So you say you’re taking the ACT…


Photo by Sarah Nanos

Junior Rachel Nanos uses a prep binder to study for the upcoming ACT.

Picture this: it’s finally the day of your ACT exam. Your mom drops you off in front of your testing center. Students from all over the county are arriving for one of the most important exams of their high school career, and you recognize one or two. You are directed to your room, where you give your designated test proctor your test ticket and identification. After a long period of getting situated and directions, the test begins. You prepared for this test, doing practice sections, getting a good night’s sleep and eating a nutritious breakfast. But as test seals are broken and stop watches are set, the pressure truly begins to take its toll.

At least this was my experience when taking the ACT exam for my first and second times. Yes, I took it twice. While taking it once was optimal, I found that although I had set aside large chunks of my daily schedule to study, nothing could truly prepare me for the real thing. The ACT, which has four different sections – English, math, reading and science in that order – is known for its rigorous time restraint, with the reading and science sections being only 35 minutes to complete 40 questions. 35 minutes! The English section gives students 45 minutes to complete 75 questions, and the math section gives students 60 minutes to complete 60 questions. That’s a question a minute for the math section. 

The time constraint is the reason students may opt to take the SAT as opposed to the ACT. I myself decided to take the ACT based on a diagnostic test that I had taken through an SAT/ACT tutoring company. I had done well on the science section of the test, and it was recommended that I take the ACT instead. Additionally, I prefer the all multiple choice format, especially since I had struggled with the written portion of the SAT math sections. It should be noted that I am a student who is mathematically challenged, so having multiple choice questions made it easier for me to complete the test. However, one of my friends who is not only better at math, but also struggled to finish within the time constraint, opted to take the SAT instead. Whether or not a student takes the ACT or the SAT is completely up to them and their academic strengths, and there is always the option to take both.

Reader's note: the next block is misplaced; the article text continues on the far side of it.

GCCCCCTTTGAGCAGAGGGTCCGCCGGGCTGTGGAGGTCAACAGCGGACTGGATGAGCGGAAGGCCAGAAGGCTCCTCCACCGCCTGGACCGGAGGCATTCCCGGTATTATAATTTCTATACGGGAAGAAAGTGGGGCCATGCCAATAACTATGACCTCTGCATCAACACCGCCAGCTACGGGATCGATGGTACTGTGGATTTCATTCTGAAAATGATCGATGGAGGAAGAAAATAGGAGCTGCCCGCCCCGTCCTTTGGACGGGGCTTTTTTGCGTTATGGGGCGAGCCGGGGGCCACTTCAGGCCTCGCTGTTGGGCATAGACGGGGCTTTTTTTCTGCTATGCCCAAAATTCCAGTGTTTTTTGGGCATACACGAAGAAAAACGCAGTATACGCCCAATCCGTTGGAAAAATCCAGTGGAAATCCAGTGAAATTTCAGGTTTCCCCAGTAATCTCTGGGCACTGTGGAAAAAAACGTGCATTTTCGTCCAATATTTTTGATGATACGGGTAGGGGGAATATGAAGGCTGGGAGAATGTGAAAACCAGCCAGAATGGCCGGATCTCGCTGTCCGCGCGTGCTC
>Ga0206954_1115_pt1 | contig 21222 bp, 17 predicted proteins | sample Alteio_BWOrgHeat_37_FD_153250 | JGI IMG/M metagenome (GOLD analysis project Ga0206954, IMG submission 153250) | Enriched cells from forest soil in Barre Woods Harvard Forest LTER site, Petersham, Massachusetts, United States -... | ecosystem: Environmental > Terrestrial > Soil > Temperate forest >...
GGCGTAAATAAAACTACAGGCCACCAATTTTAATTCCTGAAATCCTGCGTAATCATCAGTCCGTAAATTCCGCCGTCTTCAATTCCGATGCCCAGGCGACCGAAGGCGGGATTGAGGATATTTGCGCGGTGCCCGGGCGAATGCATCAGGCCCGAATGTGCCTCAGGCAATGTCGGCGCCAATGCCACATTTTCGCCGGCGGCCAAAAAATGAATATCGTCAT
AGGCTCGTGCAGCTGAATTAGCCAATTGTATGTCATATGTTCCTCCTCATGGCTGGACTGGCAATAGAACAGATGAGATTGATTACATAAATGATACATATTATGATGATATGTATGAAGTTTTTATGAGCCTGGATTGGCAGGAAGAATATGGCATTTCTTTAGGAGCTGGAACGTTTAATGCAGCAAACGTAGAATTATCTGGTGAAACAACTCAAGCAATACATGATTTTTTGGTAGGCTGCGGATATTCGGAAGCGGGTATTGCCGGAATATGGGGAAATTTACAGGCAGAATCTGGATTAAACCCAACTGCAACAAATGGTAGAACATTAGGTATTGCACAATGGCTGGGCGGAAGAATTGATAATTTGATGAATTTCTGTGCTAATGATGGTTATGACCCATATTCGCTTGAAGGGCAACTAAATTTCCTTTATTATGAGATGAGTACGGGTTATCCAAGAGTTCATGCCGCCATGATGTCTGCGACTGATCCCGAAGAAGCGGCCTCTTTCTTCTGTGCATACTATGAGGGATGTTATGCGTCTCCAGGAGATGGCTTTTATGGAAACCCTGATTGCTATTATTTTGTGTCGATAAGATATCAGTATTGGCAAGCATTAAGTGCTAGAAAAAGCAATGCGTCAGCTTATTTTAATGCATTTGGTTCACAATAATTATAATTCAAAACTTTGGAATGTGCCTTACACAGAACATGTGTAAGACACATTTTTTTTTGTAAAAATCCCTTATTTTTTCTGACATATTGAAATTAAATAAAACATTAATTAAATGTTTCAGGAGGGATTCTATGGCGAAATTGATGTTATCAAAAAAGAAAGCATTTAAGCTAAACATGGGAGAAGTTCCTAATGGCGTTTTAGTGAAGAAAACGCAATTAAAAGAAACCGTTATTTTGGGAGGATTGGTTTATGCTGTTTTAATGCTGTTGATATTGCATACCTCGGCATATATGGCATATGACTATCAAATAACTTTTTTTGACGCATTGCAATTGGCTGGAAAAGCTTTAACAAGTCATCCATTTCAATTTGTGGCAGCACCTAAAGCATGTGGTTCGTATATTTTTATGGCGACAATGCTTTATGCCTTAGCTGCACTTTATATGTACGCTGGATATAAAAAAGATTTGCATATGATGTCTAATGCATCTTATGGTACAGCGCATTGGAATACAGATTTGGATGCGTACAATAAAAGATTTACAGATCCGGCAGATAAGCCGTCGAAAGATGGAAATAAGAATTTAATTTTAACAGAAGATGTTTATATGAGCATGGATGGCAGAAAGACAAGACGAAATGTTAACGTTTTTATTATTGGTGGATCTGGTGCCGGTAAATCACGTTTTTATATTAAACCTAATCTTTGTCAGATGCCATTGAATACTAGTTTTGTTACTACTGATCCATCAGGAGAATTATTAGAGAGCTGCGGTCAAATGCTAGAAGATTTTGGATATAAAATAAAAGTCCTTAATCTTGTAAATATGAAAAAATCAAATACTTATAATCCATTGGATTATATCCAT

Leading up to the exam I was nervous. I had been preparing for at least two months prior, completing practice test after practice test and meeting with my English and math tutors. I came to the test with the recommended materials: number two pencils, a calculator (with fresh batteries), a water bottle, and a snack. It’s important to be prepared for anything, especially the unexpected death of your calculator (yes, I’ve witnessed this happen during both ACT and the PSAT). 

Being prepared also helps everyone else in your testing room get started. However, being prepared is not limited to test materials. Being physically prepared is important as well, and one of my main priorities is using the bathroom. If you plan on taking any exam where you are with other students in a testing room, please refrain from using the bathroom right before the test starts. No one likes it when there is one person holding up the whole test, and with everyone already anxious to begin, it makes you look like a jerk.

I left the test site feeling accomplished, yet anxious. The test results come within two to eight weeks, but it feels like you wait months. However, the feeling of getting scores that you were aiming for is beyond rewarding, and having taken that the next step toward getting into college will take weight off of your shoulders, especially if you are a junior like me.